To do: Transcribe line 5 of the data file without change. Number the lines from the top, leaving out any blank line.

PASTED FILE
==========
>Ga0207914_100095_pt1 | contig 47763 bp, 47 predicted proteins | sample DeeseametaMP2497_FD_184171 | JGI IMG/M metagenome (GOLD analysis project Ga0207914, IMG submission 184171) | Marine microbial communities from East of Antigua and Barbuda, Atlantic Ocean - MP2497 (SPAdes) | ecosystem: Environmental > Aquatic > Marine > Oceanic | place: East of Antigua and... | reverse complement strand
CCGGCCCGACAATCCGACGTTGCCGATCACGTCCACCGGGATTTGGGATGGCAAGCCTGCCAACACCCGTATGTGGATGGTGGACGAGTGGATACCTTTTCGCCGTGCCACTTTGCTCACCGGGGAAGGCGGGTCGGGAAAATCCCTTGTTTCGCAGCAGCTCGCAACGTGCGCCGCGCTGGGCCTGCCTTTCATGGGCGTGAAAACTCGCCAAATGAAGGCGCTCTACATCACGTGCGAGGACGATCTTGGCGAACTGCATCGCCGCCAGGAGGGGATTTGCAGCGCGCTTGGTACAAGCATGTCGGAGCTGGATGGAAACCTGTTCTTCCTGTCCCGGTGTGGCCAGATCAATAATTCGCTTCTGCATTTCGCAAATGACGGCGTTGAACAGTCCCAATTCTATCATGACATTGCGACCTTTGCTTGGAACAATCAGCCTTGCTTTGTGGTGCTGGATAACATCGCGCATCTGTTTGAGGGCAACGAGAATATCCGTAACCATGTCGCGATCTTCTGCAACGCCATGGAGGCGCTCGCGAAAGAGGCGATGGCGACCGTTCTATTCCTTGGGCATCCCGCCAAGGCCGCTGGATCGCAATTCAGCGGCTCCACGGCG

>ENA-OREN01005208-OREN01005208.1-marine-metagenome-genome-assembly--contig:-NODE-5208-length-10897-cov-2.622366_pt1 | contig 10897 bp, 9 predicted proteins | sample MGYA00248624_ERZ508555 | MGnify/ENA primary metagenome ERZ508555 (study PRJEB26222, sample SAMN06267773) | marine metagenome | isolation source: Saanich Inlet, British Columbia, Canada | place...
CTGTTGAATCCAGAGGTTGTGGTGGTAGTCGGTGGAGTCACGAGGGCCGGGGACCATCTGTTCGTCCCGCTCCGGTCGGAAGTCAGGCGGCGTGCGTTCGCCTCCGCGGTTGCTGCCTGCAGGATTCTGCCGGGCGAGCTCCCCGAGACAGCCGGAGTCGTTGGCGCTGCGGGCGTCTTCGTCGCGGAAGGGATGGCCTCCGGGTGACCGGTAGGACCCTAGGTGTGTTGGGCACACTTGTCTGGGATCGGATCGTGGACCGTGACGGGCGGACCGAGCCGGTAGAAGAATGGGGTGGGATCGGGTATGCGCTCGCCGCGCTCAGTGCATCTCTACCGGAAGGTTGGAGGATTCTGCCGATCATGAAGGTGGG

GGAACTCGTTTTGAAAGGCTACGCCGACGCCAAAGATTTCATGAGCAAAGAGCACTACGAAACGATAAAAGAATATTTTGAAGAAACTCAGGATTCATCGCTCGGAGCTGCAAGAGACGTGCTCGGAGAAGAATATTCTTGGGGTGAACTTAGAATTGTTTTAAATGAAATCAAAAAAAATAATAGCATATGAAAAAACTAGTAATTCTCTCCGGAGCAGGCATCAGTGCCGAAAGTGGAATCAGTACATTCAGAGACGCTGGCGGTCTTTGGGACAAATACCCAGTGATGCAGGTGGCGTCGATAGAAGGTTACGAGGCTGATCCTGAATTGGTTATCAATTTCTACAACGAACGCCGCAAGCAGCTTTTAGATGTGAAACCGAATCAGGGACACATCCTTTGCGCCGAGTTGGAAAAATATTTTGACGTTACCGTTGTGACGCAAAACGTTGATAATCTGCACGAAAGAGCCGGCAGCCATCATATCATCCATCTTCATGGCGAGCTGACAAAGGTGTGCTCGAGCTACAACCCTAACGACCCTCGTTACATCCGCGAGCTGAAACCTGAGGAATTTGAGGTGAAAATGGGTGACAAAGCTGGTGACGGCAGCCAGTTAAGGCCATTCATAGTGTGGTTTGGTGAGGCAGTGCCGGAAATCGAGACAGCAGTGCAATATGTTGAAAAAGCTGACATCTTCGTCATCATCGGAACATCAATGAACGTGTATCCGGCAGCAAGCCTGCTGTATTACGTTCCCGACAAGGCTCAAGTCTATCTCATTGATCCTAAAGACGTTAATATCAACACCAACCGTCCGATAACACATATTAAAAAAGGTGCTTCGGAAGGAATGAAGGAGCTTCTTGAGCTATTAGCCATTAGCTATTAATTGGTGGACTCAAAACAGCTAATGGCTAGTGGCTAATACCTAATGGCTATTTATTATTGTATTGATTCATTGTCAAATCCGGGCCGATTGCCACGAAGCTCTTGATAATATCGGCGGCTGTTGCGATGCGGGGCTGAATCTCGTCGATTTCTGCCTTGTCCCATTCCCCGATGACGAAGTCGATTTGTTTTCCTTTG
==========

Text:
GGAACTCGTTTTGAAAGGCTACGCCGACGCCAAAGATTTCATGAGCAAAGAGCACTACGAAACGATAAAAGAATATTTTGAAGAAACTCAGGATTCATCGCTCGGAGCTGCAAGAGACGTGCTCGGAGAAGAATATTCTTGGGGTGAACTTAGAATTGTTTTAAATGAAATCAAAAAAAATAATAGCATATGAAAAAACTAGTAATTCTCTCCGGAGCAGGCATCAGTGCCGAAAGTGGAATCAGTACATTCAGAGACGCTGGCGGTCTTTGGGACAAATACCCAGTGATGCAGGTGGCGTCGATAGAAGGTTACGAGGCTGATCCTGAATTGGTTATCAATTTCTACAACGAACGCCGCAAGCAGCTTTTAGATGTGAAACCGAATCAGGGACACATCCTTTGCGCCGAGTTGGAAAAATATTTTGACGTTACCGTTGTGACGCAAAACGTTGATAATCTGCACGAAAGAGCCGGCAGCCATCATATCATCCATCTTCATGGCGAGCTGACAAAGGTGTGCTCGAGCTACAACCCTAACGACCCTCGTTACATCCGCGAGCTGAAACCTGAGGAATTTGAGGTGAAAATGGGTGACAAAGCTGGTGACGGCAGCCAGTTAAGGCCATTCATAGTGTGGTTTGGTGAGGCAGTGCCGGAAATCGAGACAGCAGTGCAATATGTTGAAAAAGCTGACATCTTCGTCATCATCGGAACATCAATGAACGTGTATCCGGCAGCAAGCCTGCTGTATTACGTTCCCGACAAGGCTCAAGTCTATCTCATTGATCCTAAAGACGTTAATATCAACACCAACCGTCCGATAACACATATTAAAAAAGGTGCTTCGGAAGGAATGAAGGAGCTTCTTGAGCTATTAGCCATTAGCTATTAATTGGTGGACTCAAAACAGCTAATGGCTAGTGGCTAATACCTAATGGCTATTTATTATTGTATTGATTCATTGTCAAATCCGGGCCGATTGCCACGAAGCTCTTGATAATATCGGCGGCTGTTGCGATGCGGGGCTGAATCTCGTCGATTTCTGCCTTGTCCCATTCCCCGATGACGAAGTCGATTTGTTTTCCTTTG